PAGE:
I got interested in Africa over a decade ago because I was interested in African music. I was lucky enough to attend a college that had a remarkable African dance program, led by Sandra Burton, a veteran of Chuck Davis’s African American Dance Ensemble. Sandra brought musicians like Obo Addy to our studio in rural Massachusetts, and I got the chance to work with amazing teachers, despite being miles from what anyone would reasonably call a center of Africa culture.
As I started listening to recordings from the continent, what turned me on was not the traditional and neo-traditional music we were playing in the dance studio – it was the places where Africa and the rest of the world collided, sonically. Shina Peters and “Afro juju”, where traditional meoldies played on crappy electric keyboards thundered over traditional drums. The endless jams of Fela Kuti, with horn sections that sounded like Lagos traffic. But my favorite was Mandingo, Foday Musa Suso’s project to bring Gambian griot music into the 21st century.
Foday Musa Suso, in his late 80s electro phase
Suso, a master kora player from The Gambia, came to the United States in the late 1970s and found himself playing with modern jazz greats Don Cherry and Herbie Hancock. His collaborations with Hancock were especially fruitful, resulting in “Junku”, a composition for the 1984 Olympic Games, and two legendary albums together: Village Life and Jazz Africa.
Village Life is a set of live studio recordings in Tokyo (August 7-9, 1984, album released 1985), with Suso on kora and talking drum, and Hancock on Yamaha DX-1 and drum machine. Hancock says, in the liner notes, that he’d planned on playing piano to accompany Suso on traditional griot pieces, but saw the DX-1 on a Yamaha factory tour and fell in love. Because the DX-1 was tuneable in microintervals, Hancock was able to make his instrument closer in tune to the kora. The two are still strikingly different instruments, of course, and the meeting of the two is farther afield than other North/South encounter records, like Ry Cooder and Ali Farka Touré’s remarkable Talking Timbuktu.
(I’ve just digitized Village Life and posted two tracks – Moon/Light (first track, side one), and Kanatente (the second side of the album). The LP I’m working from is not perfect – and it took me a good three months of online searching and bidding to get the copy I have. You’ll hear a lot of noise on the first minute of Kanatente – my apologies.)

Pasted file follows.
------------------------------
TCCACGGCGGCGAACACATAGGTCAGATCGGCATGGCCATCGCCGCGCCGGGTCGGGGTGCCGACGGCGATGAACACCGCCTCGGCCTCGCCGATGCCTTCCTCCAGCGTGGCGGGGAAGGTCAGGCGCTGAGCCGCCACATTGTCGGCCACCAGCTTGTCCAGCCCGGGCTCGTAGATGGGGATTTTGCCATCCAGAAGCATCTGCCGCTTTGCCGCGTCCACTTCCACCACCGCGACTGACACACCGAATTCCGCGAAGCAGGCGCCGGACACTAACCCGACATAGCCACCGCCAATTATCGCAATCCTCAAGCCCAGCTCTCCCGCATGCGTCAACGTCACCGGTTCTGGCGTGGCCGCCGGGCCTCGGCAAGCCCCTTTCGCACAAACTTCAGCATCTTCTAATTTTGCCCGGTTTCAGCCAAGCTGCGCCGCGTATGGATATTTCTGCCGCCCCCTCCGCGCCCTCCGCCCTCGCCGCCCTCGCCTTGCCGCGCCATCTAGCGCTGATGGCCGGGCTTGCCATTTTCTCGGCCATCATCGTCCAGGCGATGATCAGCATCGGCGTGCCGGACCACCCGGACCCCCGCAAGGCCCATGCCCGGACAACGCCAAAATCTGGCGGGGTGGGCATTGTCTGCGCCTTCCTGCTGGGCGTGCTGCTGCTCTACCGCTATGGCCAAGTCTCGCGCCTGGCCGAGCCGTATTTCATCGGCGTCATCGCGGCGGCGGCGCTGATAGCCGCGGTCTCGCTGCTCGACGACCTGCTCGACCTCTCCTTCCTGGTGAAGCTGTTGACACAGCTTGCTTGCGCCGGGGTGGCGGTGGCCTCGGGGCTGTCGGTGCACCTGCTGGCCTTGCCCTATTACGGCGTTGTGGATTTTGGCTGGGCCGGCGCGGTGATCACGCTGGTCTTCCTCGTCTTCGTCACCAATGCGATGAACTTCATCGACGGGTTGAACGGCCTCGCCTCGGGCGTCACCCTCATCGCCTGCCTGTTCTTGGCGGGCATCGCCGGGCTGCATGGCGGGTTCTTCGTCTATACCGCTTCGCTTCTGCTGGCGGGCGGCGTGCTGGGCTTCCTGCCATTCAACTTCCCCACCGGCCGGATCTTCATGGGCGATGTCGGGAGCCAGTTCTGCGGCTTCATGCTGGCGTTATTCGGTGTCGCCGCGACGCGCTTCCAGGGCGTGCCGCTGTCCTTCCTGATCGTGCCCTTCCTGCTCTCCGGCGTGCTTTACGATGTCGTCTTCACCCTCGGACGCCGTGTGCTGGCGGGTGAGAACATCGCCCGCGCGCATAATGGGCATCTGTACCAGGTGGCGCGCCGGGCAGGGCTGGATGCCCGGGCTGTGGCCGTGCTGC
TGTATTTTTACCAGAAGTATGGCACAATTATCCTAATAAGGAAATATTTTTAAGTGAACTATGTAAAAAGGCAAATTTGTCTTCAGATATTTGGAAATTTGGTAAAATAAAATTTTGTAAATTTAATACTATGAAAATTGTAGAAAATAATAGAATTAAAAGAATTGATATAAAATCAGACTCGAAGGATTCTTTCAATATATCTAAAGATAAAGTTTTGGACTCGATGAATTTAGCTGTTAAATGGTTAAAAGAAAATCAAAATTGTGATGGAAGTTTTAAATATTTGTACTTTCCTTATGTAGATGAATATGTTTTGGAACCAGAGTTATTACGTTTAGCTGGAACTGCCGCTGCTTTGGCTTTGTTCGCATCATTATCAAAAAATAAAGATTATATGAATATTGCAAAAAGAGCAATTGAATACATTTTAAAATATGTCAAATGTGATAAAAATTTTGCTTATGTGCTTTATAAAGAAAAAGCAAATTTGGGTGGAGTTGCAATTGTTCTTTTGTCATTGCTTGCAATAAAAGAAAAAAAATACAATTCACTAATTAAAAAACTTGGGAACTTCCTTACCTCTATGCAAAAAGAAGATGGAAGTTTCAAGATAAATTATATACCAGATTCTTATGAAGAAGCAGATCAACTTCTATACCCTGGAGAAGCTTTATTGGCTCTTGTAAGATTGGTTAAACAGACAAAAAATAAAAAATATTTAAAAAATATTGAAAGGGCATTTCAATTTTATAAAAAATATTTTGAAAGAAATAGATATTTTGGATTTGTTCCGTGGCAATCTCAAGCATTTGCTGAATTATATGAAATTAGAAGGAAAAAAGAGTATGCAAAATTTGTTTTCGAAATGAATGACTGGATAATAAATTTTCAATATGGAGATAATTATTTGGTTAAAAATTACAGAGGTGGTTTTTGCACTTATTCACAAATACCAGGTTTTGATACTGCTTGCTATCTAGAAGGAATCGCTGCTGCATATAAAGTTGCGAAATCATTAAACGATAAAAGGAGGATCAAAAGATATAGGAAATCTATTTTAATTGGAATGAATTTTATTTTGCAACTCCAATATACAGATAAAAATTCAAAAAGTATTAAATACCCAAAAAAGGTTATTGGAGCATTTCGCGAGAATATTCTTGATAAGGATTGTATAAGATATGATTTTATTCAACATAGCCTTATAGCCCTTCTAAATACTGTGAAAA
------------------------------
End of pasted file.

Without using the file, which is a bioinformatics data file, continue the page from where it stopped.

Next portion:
Suso and Hancock produced another album together, which was also released as a concert film: Jazz Africa. I’m willing to pay far too much money for this on LP, but have yet to find a copy of it – a live album, it features the two, plus Santana’s percussionist, Armando Peraza, and is supposed to be blazingly hot.
Hancock moved on from his electro and African fascination to experiment with jazz/hiphop crossovers, with mixed success. But the collaboration had a deep impact on Suso, who released two Afro-Electro albums, produced by Bill Laswell, who had produced the Village Life sessions. Hancock played on the first – Watto Sitta – though not the second – New World Power – which moved into darker, harder, dancier territory. Not only are they some of Suso’s best albums, I’d put them right at the center of Laswell’s best world music collaborations.
Suso’s Mandingo albums are difficult, though not impossible, to find. The Hancock collaborations are much rarer. Neither sold well – record stores didn’t know where to shelve the recordings, never mind how to recommend them. Jazz purists had already given up on Hancock years ago as he got more fascinated with electronic sounds, turntables and the raw ingredients of 1980s hiphop. And world music purists had a hard time with the electric edge of the sound, especially as Mandingo’s later recordings made the kora just another ingredient in an electric stew.
But these collisions between the modern and the traditional are what Africa sounds like. Demanding that Suso play the kora the way his forefathers did, and not the way Herbie Hancock would, is like demanding Africans stay in those picturesque, malarial villages and not move to cities. Suso’s music – like Peters’s or Fela’s – broke stereotypes and complicated people’s views of what African music sounded like. It’s hardly a surprise no one bought them – complicated views of Africa are hard to sell in the US.
Tracks, downloadable in mp3
“Junku” – from Herbie Hancock “Sound-System”, 1984
“Moon/Light” – from Foday Musa Suso and Herbie Hancock “Village Life”, 1985
“Kanatente” – from Foday Musa Suso and Herbie Hancock “Village Life”, 1985
“Harima” – from Mandigo “Watto Sitta”, 1985
“Tell Me One More Time” – from Mandigo “New World Power”, 1990